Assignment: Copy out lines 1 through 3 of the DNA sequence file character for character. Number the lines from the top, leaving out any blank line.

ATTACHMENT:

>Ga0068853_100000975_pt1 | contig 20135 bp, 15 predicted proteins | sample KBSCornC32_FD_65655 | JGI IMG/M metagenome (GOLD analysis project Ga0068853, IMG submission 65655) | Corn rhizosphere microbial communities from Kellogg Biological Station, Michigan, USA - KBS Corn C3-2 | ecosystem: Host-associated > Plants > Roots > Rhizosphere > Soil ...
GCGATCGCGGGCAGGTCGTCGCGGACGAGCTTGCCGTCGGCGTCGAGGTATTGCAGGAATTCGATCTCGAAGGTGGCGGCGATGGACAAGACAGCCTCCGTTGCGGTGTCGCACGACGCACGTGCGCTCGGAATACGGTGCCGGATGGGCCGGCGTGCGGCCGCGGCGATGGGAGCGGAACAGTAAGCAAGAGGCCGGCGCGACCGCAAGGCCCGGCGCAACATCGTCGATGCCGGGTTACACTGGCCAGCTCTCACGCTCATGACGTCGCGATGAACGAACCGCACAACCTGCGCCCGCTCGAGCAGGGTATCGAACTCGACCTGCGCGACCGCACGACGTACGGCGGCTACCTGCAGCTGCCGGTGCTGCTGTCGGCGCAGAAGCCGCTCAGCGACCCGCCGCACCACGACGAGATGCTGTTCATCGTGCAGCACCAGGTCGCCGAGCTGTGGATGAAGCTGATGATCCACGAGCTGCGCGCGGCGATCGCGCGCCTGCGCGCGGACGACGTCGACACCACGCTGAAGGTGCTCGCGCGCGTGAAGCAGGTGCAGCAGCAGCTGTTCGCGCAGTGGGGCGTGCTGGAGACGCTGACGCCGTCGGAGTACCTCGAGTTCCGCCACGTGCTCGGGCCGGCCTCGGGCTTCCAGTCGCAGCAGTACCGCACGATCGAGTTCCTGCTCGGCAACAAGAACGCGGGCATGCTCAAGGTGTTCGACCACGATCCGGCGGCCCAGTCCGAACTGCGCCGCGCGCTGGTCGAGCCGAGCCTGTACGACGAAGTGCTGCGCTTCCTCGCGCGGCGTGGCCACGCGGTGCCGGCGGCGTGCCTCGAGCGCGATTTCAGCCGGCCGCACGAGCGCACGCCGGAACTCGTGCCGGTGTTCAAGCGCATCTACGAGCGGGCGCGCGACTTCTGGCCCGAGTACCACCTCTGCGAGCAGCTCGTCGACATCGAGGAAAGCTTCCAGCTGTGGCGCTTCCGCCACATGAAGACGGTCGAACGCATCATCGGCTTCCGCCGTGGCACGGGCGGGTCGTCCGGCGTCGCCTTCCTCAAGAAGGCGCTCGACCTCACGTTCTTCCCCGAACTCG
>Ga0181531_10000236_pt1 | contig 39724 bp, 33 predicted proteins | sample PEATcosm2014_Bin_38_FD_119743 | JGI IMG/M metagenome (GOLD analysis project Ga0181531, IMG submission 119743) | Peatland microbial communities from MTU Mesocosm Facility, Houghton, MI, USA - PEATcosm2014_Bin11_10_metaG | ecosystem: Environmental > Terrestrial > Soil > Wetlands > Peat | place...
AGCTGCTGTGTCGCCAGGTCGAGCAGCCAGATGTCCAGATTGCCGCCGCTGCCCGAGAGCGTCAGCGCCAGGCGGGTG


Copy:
>Ga0068853_100000975_pt1 | contig 20135 bp, 15 predicted proteins | sample KBSCornC32_FD_65655 | JGI IMG/M metagenome (GOLD analysis project Ga0068853, IMG submission 65655) | Corn rhizosphere microbial communities from Kellogg Biological Station, Michigan, USA - KBS Corn C3-2 | ecosystem: Host-associated > Plants > Roots > Rhizosphere > Soil ...
GCGATCGCGGGCAGGTCGTCGCGGACGAGCTTGCCGTCGGCGTCGAGGTATTGCAGGAATTCGATCTCGAAGGTGGCGGCGATGGACAAGACAGCCTCCGTTGCGGTGTCGCACGACGCACGTGCGCTCGGAATACGGTGCCGGATGGGCCGGCGTGCGGCCGCGGCGATGGGAGCGGAACAGTAAGCAAGAGGCCGGCGCGACCGCAAGGCCCGGCGCAACATCGTCGATGCCGGGTTACACTGGCCAGCTCTCACGCTCATGACGTCGCGATGAACGAACCGCACAACCTGCGCCCGCTCGAGCAGGGTATCGAACTCGACCTGCGCGACCGCACGACGTACGGCGGCTACCTGCAGCTGCCGGTGCTGCTGTCGGCGCAGAAGCCGCTCAGCGACCCGCCGCACCACGACGAGATGCTGTTCATCGTGCAGCACCAGGTCGCCGAGCTGTGGATGAAGCTGATGATCCACGAGCTGCGCGCGGCGATCGCGCGCCTGCGCGCGGACGACGTCGACACCACGCTGAAGGTGCTCGCGCGCGTGAAGCAGGTGCAGCAGCAGCTGTTCGCGCAGTGGGGCGTGCTGGAGACGCTGACGCCGTCGGAGTACCTCGAGTTCCGCCACGTGCTCGGGCCGGCCTCGGGCTTCCAGTCGCAGCAGTACCGCACGATCGAGTTCCTGCTCGGCAACAAGAACGCGGGCATGCTCAAGGTGTTCGACCACGATCCGGCGGCCCAGTCCGAACTGCGCCGCGCGCTGGTCGAGCCGAGCCTGTACGACGAAGTGCTGCGCTTCCTCGCGCGGCGTGGCCACGCGGTGCCGGCGGCGTGCCTCGAGCGCGATTTCAGCCGGCCGCACGAGCGCACGCCGGAACTCGTGCCGGTGTTCAAGCGCATCTACGAGCGGGCGCGCGACTTCTGGCCCGAGTACCACCTCTGCGAGCAGCTCGTCGACATCGAGGAAAGCTTCCAGCTGTGGCGCTTCCGCCACATGAAGACGGTCGAACGCATCATCGGCTTCCGCCGTGGCACGGGCGGGTCGTCCGGCGTCGCCTTCCTCAAGAAGGCGCTCGACCTCACGTTCTTCCCCGAACTCG
>Ga0181531_10000236_pt1 | contig 39724 bp, 33 predicted proteins | sample PEATcosm2014_Bin_38_FD_119743 | JGI IMG/M metagenome (GOLD analysis project Ga0181531, IMG submission 119743) | Peatland microbial communities from MTU Mesocosm Facility, Houghton, MI, USA - PEATcosm2014_Bin11_10_metaG | ecosystem: Environmental > Terrestrial > Soil > Wetlands > Peat | place...